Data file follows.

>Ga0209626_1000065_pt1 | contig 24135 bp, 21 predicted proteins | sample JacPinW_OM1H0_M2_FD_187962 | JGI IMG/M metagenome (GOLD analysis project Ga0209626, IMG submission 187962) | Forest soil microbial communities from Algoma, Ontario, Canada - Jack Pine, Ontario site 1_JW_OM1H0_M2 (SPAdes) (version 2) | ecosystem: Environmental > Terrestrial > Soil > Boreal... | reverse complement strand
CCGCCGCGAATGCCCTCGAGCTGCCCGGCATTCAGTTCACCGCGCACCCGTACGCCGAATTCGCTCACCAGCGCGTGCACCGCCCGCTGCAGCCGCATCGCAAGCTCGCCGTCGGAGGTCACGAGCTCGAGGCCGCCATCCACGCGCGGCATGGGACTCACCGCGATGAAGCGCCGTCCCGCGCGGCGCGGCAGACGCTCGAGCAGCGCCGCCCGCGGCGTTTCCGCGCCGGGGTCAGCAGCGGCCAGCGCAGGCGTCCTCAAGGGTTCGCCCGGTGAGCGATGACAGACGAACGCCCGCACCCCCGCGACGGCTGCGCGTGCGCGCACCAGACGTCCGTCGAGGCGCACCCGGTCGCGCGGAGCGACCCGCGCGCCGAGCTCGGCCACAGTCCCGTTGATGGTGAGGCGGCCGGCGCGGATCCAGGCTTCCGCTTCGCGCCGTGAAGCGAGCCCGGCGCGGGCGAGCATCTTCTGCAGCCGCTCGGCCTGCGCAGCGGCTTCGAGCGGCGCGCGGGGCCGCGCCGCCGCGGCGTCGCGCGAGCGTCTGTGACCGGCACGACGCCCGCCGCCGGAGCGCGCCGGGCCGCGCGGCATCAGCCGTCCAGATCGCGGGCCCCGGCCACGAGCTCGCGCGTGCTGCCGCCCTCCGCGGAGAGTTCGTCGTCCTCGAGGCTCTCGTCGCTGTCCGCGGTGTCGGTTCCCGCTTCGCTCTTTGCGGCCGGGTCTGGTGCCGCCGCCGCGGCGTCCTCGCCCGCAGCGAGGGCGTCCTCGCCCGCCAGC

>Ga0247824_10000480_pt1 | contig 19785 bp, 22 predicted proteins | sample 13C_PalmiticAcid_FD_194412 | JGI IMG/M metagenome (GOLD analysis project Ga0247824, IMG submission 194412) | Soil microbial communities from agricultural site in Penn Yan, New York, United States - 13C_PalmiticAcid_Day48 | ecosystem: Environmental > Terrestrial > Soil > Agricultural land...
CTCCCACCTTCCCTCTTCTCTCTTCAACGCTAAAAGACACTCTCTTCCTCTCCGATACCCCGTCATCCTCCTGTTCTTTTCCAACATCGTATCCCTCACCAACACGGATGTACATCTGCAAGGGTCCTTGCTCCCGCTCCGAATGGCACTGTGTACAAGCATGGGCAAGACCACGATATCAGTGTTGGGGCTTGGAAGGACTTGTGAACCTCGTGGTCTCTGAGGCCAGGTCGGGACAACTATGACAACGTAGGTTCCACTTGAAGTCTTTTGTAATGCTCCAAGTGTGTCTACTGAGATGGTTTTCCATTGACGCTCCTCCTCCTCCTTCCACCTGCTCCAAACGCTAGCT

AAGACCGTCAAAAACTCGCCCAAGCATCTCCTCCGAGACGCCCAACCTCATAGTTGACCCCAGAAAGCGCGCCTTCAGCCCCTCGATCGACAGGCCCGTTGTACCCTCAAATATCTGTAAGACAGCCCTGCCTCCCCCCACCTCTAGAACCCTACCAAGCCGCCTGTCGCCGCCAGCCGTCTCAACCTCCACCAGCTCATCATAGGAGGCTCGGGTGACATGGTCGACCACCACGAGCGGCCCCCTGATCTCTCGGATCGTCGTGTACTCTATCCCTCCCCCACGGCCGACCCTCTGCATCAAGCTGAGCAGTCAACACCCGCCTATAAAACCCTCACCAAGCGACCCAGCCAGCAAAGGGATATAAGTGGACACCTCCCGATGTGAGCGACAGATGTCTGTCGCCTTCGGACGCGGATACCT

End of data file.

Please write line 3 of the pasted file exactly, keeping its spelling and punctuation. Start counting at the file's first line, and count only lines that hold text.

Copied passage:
>Ga0247824_10000480_pt1 | contig 19785 bp, 22 predicted proteins | sample 13C_PalmiticAcid_FD_194412 | JGI IMG/M metagenome (GOLD analysis project Ga0247824, IMG submission 194412) | Soil microbial communities from agricultural site in Penn Yan, New York, United States - 13C_PalmiticAcid_Day48 | ecosystem: Environmental > Terrestrial > Soil > Agricultural land...